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What is best for Italy?

GLOBAL AFFAIRS- In the recent Italian election, the populist Five Star Movement (M5S) rapidly emerged and took nearly a third of the overall vote, undoubtedly dominating the impoverished south. With the aftermath of a hung parliament and the League winning 17% of the vote, the real loser is the Democratic Party (PD), which saw its share of votes dramatically collapse from 41% in 2014 to 19%. On the other hand, it is also the one party that holds the balance of power. Indeed, the idea of a coalition seems to be the most appealing outcome and the party that will obtain power will be the one that successfully persuades the Democratic Party. However, Matteo Renzi, recently resigned leader of the PD, clearly stated that the party will “never be with the extremists of the M5S and League”. With the major parties avoiding collaboration, a coalition seems improbable and instead, a long period of uncertainty is likely to dominate the political scene.

 

The significance of the vote is clear: people want a radical renovation of the political scene and its main players. What is uncertain is the political print to give to this new, unconventional wave, as neither the League nor the M5S have the numbers to govern and therefore need to come to an agreement together. This will be difficult to stipulate given the massive gulf dividing the leaders’ agenda. Di Maio, the leader of the M5S, wants to appear trustworthy and well-balanced, trying to carry through his programme not by asking for other parties’ consent, but directly to the Elected who share his advanced proposals, while Salvini, leader of the League, went for a far more aggressive approach.

 

The electoral results reflected a thundering rejection of the Establishment, highlighting a strong feeling of dissatisfaction and a desperate call for a change, even if this could mean a step back from the EU and the euro zone. In fact, Italy felt isolated, with little to no support from other European nations when dealing with the immigration crisis, which is highly controversial in the country. Salvini focused on this issue during his campaign, appealing to the vast population that is frustrated by the badly-managed immigration situation, claiming that “If I win, I will fill up airplanes with immigrants and send them home”.

 

There is a common trend developing across Europe: discontent and insecurity. The current situation that is afflicting Italy and considerably worrying the EU is not new. It happened to Germany who took 5 months to create the ‘big coalition’, as well as the Netherlands who took 208 days to agree on the formation of a new government. How long Italy will remain this way is take remains an unanswered question. As the next steps that need to be taken are increasingly unclear, it seems natural to morally ask what is best for the country. Italy is stuck at a junction, either wait and negotiate until an agreement is reached, or to turn to a second election in the hope that a clear winner will emerge this time.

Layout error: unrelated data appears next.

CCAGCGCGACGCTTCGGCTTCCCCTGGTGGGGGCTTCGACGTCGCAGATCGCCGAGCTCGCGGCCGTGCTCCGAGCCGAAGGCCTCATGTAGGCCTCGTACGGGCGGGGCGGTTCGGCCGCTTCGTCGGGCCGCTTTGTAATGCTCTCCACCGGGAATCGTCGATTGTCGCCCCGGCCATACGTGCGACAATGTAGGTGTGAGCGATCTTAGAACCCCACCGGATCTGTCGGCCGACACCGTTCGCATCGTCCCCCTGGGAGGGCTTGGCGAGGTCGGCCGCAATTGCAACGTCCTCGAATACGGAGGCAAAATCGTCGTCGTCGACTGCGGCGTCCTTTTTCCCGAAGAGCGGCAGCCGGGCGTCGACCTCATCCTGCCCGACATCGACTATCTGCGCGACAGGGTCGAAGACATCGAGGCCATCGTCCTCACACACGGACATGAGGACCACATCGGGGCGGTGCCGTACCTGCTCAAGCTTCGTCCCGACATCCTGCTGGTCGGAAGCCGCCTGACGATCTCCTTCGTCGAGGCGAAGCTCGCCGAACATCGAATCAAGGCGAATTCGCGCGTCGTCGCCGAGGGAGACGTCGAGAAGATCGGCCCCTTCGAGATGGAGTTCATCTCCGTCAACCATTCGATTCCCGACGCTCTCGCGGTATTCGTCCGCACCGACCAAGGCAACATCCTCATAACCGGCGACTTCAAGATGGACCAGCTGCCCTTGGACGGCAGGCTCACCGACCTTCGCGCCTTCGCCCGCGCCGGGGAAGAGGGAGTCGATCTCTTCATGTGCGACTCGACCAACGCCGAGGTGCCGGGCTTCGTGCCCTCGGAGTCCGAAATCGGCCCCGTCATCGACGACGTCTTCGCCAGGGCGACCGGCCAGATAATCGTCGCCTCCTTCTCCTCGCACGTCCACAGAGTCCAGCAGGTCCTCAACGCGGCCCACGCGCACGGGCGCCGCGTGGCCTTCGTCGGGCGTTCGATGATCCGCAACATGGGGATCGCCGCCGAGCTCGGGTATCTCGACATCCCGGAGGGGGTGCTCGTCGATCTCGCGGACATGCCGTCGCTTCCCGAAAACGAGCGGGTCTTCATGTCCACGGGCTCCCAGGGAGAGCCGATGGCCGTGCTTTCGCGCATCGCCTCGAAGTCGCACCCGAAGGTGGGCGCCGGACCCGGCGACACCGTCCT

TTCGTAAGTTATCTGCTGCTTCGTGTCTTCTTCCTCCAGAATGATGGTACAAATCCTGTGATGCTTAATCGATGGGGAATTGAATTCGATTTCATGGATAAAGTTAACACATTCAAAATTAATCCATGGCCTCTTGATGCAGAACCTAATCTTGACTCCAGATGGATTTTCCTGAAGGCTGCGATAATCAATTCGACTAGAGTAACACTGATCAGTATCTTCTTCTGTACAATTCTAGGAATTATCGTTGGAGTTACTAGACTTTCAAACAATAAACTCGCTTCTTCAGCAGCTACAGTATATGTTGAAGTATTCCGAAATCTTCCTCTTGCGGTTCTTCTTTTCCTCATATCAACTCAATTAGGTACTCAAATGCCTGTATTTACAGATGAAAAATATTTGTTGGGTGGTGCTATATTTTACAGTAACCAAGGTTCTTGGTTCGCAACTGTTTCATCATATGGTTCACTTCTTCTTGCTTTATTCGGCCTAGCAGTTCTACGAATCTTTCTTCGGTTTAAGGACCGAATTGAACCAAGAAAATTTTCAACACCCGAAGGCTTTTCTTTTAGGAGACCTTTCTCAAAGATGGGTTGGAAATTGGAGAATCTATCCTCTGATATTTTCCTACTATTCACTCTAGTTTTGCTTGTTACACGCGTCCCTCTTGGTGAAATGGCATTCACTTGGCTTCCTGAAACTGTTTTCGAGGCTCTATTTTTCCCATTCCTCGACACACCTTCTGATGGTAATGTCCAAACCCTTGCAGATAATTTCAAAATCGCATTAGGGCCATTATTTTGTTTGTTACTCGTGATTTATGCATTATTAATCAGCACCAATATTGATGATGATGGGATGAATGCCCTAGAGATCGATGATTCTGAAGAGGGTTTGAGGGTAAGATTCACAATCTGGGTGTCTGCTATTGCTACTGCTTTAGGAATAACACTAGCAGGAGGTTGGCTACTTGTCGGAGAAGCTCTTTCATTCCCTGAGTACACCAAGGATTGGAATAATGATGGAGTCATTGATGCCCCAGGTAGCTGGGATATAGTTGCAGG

According to the president of the Democratic party Matteo Orfini, “it is legitimate and reasonable” that the League and the Five Star Movement split the presidencies of the Chamber and the Senate as “there seems to be no conditions for the presidency of a Chamber to go to a representant of the PD”. As a party now focused on its internal restoration, the PD does not want to become someone else’s crutch. In the same interview, Orfini staunchly opposed any sort of support to the formation of the new government, firmly stating that “In the case we were to support a M5S government, in any form, it would be the end of the PD”, rejecting what appeared to be the only solution, a coalition.

 

In the meantime, the option of going to the vote for a second time is becoming increasingly popular. The journalist Ernesto Galli della Loggia strongly supports the idea, defining it “by far the best solution” as it takes into consideration what people really want, which “is certainly not a coalition of government, this is not what they voted for”.

 

A definitive majority is still far away. With no winner to celebrate and uncertainty prevailing, the reconstruction of Italy will inevitably be long and hard, dominated by contrasts and obstinacy.The President of the Republic, Sergio Mattarella, with his placid attitude, is still waiting for the possibility to create a government with a parliamentary majority to become reality, and meanwhile reflects — What’s best for Italy?

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